Successful women do not mimic successful men

Alison Pullen interviewed by Sarah Maguire for Macquarie University’s The Lightouse.

Interview with Prof Alison Pullen, Macquarie Business School. Video produced by Macquarie University.

Transcript of interview

The perfect profile of a woman to be successful is not to mimic a successful man. Young women today have seen their mothers work through the system. They see the challenges. They see the discrimination. They see the consequences in relation to work-life balance for those women that want to have careers and raise families.

What’s the answer? I think there are many answers, but I think we need to stop looking at women to fix the problem. And we need to start looking at the organizational barriers that prevent women wanting to be part of that organization.

The main hindrances in organizations are:

  1. Structurally, organizations need to address lack of diversity in various parts of the organization
  2. They need to address cultures that are sexist, misogynistic, racist and act as barriers and fuel people to exit in the organization.
  3. The ways in which managers lack the skills and experience to manage discrimination in the organization.
  4. The responsibility for improving diversity in organizations need to move from the HR department through all parts of the organization.
  5. We have to say to people that when discrimination exists, we have to call it out.

Kamala Harris’s appointment to vice president of the United States of America is ground-breaking. She’s a first. She’s an exceptionally skilled person for the role. It sends signals that times are changing.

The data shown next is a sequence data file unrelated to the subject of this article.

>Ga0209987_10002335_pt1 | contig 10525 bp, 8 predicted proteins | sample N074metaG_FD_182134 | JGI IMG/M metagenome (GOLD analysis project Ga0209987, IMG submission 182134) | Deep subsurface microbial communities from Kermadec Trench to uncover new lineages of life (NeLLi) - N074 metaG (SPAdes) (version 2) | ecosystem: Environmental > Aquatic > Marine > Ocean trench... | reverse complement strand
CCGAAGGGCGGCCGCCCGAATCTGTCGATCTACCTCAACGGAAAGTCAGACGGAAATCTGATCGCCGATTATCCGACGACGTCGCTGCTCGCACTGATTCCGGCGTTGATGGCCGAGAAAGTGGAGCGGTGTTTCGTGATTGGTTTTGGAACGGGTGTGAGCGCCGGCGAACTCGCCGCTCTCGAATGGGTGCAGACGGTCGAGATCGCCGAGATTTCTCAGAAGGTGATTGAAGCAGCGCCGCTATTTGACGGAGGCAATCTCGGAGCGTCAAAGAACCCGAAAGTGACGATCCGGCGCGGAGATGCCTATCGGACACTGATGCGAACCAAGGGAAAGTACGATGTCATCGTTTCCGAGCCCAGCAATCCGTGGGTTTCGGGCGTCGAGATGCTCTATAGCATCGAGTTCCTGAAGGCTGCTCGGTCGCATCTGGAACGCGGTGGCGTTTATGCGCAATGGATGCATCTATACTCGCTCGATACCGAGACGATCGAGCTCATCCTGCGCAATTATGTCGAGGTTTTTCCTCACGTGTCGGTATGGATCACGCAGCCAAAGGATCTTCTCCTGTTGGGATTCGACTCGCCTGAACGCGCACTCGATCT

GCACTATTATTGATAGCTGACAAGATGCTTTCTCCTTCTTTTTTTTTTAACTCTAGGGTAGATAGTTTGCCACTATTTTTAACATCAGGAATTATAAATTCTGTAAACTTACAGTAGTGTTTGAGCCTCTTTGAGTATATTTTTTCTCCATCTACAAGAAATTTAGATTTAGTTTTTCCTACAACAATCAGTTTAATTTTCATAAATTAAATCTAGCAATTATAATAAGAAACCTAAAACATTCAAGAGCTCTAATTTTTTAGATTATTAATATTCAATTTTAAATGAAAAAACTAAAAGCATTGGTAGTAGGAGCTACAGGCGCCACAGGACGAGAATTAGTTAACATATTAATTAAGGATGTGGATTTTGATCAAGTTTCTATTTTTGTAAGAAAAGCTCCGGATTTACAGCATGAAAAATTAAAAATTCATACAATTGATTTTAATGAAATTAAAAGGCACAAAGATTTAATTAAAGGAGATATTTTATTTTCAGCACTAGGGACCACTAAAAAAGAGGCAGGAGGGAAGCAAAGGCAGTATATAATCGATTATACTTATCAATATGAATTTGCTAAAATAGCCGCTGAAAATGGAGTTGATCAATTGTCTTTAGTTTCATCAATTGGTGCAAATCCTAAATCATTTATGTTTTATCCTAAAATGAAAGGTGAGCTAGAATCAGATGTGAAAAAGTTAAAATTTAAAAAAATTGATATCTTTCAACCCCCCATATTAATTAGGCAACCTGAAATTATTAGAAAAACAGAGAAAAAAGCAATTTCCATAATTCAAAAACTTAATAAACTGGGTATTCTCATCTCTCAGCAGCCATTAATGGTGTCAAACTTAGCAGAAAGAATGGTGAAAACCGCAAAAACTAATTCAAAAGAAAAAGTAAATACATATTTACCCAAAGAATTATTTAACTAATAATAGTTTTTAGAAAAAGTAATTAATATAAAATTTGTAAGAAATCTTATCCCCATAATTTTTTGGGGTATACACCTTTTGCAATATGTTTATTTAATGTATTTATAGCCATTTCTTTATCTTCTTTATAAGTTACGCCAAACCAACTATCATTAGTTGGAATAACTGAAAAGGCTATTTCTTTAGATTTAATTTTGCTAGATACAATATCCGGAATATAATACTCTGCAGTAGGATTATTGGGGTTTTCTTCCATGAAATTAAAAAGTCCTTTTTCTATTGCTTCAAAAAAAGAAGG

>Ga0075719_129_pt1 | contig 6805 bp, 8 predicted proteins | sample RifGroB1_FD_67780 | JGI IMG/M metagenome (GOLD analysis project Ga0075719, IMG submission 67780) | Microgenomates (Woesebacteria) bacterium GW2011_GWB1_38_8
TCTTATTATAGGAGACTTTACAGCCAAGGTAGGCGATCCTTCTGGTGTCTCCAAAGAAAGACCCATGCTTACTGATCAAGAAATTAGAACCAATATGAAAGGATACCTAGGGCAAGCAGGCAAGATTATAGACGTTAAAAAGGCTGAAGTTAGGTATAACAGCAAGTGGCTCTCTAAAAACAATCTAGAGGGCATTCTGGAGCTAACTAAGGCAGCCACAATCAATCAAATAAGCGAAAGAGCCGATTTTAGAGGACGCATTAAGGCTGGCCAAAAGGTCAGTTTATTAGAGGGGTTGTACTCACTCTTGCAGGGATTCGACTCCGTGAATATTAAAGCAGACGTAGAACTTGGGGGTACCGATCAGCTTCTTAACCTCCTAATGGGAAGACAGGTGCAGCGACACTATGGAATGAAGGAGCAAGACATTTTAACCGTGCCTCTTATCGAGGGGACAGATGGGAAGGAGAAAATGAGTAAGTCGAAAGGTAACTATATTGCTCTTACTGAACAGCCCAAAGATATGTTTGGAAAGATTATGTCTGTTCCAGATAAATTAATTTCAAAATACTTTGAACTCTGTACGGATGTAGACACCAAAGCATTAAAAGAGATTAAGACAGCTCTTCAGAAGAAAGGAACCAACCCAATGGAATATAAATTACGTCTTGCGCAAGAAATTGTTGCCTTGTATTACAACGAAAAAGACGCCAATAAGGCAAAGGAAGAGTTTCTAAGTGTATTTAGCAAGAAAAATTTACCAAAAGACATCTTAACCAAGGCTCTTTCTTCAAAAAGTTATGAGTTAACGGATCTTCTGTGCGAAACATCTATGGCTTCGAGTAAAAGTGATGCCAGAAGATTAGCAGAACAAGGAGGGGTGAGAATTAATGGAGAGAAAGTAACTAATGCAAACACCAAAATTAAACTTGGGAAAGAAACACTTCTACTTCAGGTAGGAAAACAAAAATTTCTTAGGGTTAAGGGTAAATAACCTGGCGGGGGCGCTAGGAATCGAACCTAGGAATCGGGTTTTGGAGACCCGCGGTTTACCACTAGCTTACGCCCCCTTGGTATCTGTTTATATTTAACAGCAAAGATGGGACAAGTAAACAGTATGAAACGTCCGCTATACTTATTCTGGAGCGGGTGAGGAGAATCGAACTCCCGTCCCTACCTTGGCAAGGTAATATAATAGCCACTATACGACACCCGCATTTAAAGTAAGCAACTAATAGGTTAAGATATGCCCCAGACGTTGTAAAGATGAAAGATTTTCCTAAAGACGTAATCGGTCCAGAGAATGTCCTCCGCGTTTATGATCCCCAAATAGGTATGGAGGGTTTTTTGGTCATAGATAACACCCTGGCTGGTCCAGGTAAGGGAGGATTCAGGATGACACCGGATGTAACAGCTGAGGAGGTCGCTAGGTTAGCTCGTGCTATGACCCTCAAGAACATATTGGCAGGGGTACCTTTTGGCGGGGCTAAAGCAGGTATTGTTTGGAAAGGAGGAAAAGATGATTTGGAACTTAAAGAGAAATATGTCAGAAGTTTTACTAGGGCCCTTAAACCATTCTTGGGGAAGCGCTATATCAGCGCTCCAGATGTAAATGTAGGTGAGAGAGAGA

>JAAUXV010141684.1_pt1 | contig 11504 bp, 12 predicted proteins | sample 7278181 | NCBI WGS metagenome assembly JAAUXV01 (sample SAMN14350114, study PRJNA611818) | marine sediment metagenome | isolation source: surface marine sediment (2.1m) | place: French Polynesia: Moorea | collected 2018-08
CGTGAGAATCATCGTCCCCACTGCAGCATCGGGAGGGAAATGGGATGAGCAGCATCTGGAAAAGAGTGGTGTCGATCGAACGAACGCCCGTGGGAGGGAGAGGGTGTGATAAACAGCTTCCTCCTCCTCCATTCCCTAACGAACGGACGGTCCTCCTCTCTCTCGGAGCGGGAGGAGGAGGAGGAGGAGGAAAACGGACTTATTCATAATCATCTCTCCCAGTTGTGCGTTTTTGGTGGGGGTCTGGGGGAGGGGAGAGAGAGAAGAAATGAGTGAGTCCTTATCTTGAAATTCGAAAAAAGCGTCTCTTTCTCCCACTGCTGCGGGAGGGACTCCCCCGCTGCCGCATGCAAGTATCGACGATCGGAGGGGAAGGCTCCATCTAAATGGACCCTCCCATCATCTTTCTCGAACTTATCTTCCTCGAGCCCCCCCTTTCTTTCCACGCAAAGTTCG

Young girls need to see women working and advancing on their own terms.

Women who become very successful, like Kamala Harris, are authentic. They are true to themselves. They know who they are. They exude confidence.

What we see on the Vogue cover is… There are debates around why that cover for such a significant achievement. I preferred the one they didn’t use because I thought it was standing of a first woman Vice-President. I thought it was more glamorous. But here I am stressing what society expects.

Role models are essential for young girls to see themselves in places where they haven’t seen themselves.

Julia Gillard has been an important role model for women in politics and in organizations more broadly. Kate Blanchett is a fantastic role model for the arts. Sports stars are very important for young people in terms of young people seeing sports because they see the skills that you need to stay focused, to be resilient, to get back up when you’ve been knocked over, to keep persevering, to keep an eye on the prize.

To every young girl watching this, my call for action is to:

  • Think about who you are.
  • Focus on what you want.
  • Make a plan to achieve where you want to go.
  • Find the resources and the people to help you get there.

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